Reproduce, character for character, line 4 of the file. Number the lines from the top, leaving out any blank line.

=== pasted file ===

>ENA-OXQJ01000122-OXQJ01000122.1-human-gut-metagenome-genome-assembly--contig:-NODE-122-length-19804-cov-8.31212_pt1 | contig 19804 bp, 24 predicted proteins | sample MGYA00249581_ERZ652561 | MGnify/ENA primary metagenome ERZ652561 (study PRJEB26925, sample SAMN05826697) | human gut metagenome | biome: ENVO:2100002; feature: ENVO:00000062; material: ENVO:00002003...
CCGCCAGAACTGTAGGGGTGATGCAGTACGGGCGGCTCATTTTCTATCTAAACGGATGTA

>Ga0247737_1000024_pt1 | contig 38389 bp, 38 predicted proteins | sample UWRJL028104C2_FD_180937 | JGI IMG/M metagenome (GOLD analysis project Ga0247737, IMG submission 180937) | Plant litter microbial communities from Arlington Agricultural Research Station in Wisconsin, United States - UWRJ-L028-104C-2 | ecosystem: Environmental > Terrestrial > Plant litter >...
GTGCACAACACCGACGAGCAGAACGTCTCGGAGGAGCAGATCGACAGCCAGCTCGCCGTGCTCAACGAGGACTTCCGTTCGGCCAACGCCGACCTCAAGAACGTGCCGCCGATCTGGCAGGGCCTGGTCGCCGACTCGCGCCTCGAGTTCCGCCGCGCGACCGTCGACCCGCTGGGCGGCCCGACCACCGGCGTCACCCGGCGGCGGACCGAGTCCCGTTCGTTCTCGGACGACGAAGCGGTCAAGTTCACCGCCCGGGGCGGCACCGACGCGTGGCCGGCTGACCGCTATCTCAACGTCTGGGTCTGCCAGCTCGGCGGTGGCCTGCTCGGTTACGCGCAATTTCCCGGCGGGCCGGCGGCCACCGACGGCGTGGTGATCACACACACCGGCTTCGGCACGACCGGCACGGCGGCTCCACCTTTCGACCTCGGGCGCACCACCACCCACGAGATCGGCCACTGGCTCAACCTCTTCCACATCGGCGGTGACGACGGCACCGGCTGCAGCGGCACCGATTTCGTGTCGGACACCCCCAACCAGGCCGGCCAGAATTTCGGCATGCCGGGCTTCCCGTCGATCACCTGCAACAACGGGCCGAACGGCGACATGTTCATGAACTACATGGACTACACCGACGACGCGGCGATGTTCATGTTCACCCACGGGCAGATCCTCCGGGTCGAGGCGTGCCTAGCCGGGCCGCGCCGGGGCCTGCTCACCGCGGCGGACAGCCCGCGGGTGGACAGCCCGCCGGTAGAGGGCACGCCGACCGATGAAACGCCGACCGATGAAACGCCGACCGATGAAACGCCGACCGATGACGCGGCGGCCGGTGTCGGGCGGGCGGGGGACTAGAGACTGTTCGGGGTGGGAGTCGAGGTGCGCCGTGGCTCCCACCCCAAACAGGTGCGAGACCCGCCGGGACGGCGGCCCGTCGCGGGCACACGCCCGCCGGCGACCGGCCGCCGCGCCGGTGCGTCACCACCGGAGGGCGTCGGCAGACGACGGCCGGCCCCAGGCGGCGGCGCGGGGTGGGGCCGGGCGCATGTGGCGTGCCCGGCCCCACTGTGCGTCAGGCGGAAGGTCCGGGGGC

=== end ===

GTGCACAACACCGACGAGCAGAACGTCTCGGAGGAGCAGATCGACAGCCAGCTCGCCGTGCTCAACGAGGACTTCCGTTCGGCCAACGCCGACCTCAAGAACGTGCCGCCGATCTGGCAGGGCCTGGTCGCCGACTCGCGCCTCGAGTTCCGCCGCGCGACCGTCGACCCGCTGGGCGGCCCGACCACCGGCGTCACCCGGCGGCGGACCGAGTCCCGTTCGTTCTCGGACGACGAAGCGGTCAAGTTCACCGCCCGGGGCGGCACCGACGCGTGGCCGGCTGACCGCTATCTCAACGTCTGGGTCTGCCAGCTCGGCGGTGGCCTGCTCGGTTACGCGCAATTTCCCGGCGGGCCGGCGGCCACCGACGGCGTGGTGATCACACACACCGGCTTCGGCACGACCGGCACGGCGGCTCCACCTTTCGACCTCGGGCGCACCACCACCCACGAGATCGGCCACTGGCTCAACCTCTTCCACATCGGCGGTGACGACGGCACCGGCTGCAGCGGCACCGATTTCGTGTCGGACACCCCCAACCAGGCCGGCCAGAATTTCGGCATGCCGGGCTTCCCGTCGATCACCTGCAACAACGGGCCGAACGGCGACATGTTCATGAACTACATGGACTACACCGACGACGCGGCGATGTTCATGTTCACCCACGGGCAGATCCTCCGGGTCGAGGCGTGCCTAGCCGGGCCGCGCCGGGGCCTGCTCACCGCGGCGGACAGCCCGCGGGTGGACAGCCCGCCGGTAGAGGGCACGCCGACCGATGAAACGCCGACCGATGAAACGCCGACCGATGAAACGCCGACCGATGACGCGGCGGCCGGTGTCGGGCGGGCGGGGGACTAGAGACTGTTCGGGGTGGGAGTCGAGGTGCGCCGTGGCTCCCACCCCAAACAGGTGCGAGACCCGCCGGGACGGCGGCCCGTCGCGGGCACACGCCCGCCGGCGACCGGCCGCCGCGCCGGTGCGTCACCACCGGAGGGCGTCGGCAGACGACGGCCGGCCCCAGGCGGCGGCGCGGGGTGGGGCCGGGCGCATGTGGCGTGCCCGGCCCCACTGTGCGTCAGGCGGAAGGTCCGGGGGC